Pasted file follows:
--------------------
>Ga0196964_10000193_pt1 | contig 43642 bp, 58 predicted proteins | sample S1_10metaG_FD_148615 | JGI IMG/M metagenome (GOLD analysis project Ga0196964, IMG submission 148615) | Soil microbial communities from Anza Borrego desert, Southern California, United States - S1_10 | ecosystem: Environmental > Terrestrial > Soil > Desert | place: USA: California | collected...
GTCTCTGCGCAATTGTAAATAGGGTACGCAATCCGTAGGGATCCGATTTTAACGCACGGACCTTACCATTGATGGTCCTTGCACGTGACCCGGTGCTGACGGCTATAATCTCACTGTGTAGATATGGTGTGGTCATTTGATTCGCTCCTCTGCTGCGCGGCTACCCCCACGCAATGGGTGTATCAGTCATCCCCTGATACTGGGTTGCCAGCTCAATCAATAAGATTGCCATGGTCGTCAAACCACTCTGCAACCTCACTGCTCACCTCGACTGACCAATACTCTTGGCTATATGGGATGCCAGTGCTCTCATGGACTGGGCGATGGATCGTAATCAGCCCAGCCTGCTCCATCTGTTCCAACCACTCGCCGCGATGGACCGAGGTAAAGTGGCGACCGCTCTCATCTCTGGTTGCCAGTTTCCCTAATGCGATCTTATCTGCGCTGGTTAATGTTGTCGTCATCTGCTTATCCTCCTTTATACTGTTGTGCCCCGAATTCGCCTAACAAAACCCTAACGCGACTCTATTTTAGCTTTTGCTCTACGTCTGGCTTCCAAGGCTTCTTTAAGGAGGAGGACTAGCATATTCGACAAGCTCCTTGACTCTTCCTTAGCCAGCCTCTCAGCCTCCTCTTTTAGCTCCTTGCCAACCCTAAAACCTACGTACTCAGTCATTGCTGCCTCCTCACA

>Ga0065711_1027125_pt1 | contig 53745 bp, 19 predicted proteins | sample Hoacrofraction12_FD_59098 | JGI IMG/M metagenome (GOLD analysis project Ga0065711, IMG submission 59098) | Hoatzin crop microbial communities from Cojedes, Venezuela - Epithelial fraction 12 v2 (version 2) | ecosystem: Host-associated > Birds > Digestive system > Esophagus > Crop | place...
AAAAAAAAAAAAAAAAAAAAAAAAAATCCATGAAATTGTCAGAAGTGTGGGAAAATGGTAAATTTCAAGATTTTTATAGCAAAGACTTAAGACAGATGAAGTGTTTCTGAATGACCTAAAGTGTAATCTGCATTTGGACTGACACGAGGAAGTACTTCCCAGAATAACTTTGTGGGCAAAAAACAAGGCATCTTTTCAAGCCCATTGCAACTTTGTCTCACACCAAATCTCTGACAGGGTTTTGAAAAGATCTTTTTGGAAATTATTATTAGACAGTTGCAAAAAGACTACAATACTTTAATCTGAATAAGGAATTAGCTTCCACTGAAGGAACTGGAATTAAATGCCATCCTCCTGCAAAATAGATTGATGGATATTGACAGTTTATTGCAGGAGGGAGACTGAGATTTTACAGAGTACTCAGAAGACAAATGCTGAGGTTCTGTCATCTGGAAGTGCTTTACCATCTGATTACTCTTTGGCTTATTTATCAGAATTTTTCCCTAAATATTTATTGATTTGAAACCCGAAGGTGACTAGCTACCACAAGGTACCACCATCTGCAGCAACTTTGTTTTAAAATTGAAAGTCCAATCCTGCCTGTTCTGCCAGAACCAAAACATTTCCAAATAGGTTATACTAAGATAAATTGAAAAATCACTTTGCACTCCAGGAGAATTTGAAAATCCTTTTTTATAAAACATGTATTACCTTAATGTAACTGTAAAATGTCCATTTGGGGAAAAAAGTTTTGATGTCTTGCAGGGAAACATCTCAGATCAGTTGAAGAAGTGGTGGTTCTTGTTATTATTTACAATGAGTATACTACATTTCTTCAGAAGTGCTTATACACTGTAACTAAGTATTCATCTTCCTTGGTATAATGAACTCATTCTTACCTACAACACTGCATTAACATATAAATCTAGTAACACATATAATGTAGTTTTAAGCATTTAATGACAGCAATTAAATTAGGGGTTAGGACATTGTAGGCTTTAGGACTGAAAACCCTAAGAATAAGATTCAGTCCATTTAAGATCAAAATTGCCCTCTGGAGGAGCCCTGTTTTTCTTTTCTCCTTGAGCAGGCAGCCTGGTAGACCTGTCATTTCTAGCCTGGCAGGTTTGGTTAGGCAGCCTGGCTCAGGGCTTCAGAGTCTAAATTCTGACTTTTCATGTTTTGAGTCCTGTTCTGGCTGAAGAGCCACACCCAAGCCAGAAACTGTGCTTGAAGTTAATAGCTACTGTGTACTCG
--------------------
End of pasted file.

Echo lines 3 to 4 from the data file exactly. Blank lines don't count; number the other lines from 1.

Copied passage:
>Ga0065711_1027125_pt1 | contig 53745 bp, 19 predicted proteins | sample Hoacrofraction12_FD_59098 | JGI IMG/M metagenome (GOLD analysis project Ga0065711, IMG submission 59098) | Hoatzin crop microbial communities from Cojedes, Venezuela - Epithelial fraction 12 v2 (version 2) | ecosystem: Host-associated > Birds > Digestive system > Esophagus > Crop | place...
AAAAAAAAAAAAAAAAAAAAAAAAAATCCATGAAATTGTCAGAAGTGTGGGAAAATGGTAAATTTCAAGATTTTTATAGCAAAGACTTAAGACAGATGAAGTGTTTCTGAATGACCTAAAGTGTAATCTGCATTTGGACTGACACGAGGAAGTACTTCCCAGAATAACTTTGTGGGCAAAAAACAAGGCATCTTTTCAAGCCCATTGCAACTTTGTCTCACACCAAATCTCTGACAGGGTTTTGAAAAGATCTTTTTGGAAATTATTATTAGACAGTTGCAAAAAGACTACAATACTTTAATCTGAATAAGGAATTAGCTTCCACTGAAGGAACTGGAATTAAATGCCATCCTCCTGCAAAATAGATTGATGGATATTGACAGTTTATTGCAGGAGGGAGACTGAGATTTTACAGAGTACTCAGAAGACAAATGCTGAGGTTCTGTCATCTGGAAGTGCTTTACCATCTGATTACTCTTTGGCTTATTTATCAGAATTTTTCCCTAAATATTTATTGATTTGAAACCCGAAGGTGACTAGCTACCACAAGGTACCACCATCTGCAGCAACTTTGTTTTAAAATTGAAAGTCCAATCCTGCCTGTTCTGCCAGAACCAAAACATTTCCAAATAGGTTATACTAAGATAAATTGAAAAATCACTTTGCACTCCAGGAGAATTTGAAAATCCTTTTTTATAAAACATGTATTACCTTAATGTAACTGTAAAATGTCCATTTGGGGAAAAAAGTTTTGATGTCTTGCAGGGAAACATCTCAGATCAGTTGAAGAAGTGGTGGTTCTTGTTATTATTTACAATGAGTATACTACATTTCTTCAGAAGTGCTTATACACTGTAACTAAGTATTCATCTTCCTTGGTATAATGAACTCATTCTTACCTACAACACTGCATTAACATATAAATCTAGTAACACATATAATGTAGTTTTAAGCATTTAATGACAGCAATTAAATTAGGGGTTAGGACATTGTAGGCTTTAGGACTGAAAACCCTAAGAATAAGATTCAGTCCATTTAAGATCAAAATTGCCCTCTGGAGGAGCCCTGTTTTTCTTTTCTCCTTGAGCAGGCAGCCTGGTAGACCTGTCATTTCTAGCCTGGCAGGTTTGGTTAGGCAGCCTGGCTCAGGGCTTCAGAGTCTAAATTCTGACTTTTCATGTTTTGAGTCCTGTTCTGGCTGAAGAGCCACACCCAAGCCAGAAACTGTGCTTGAAGTTAATAGCTACTGTGTACTCG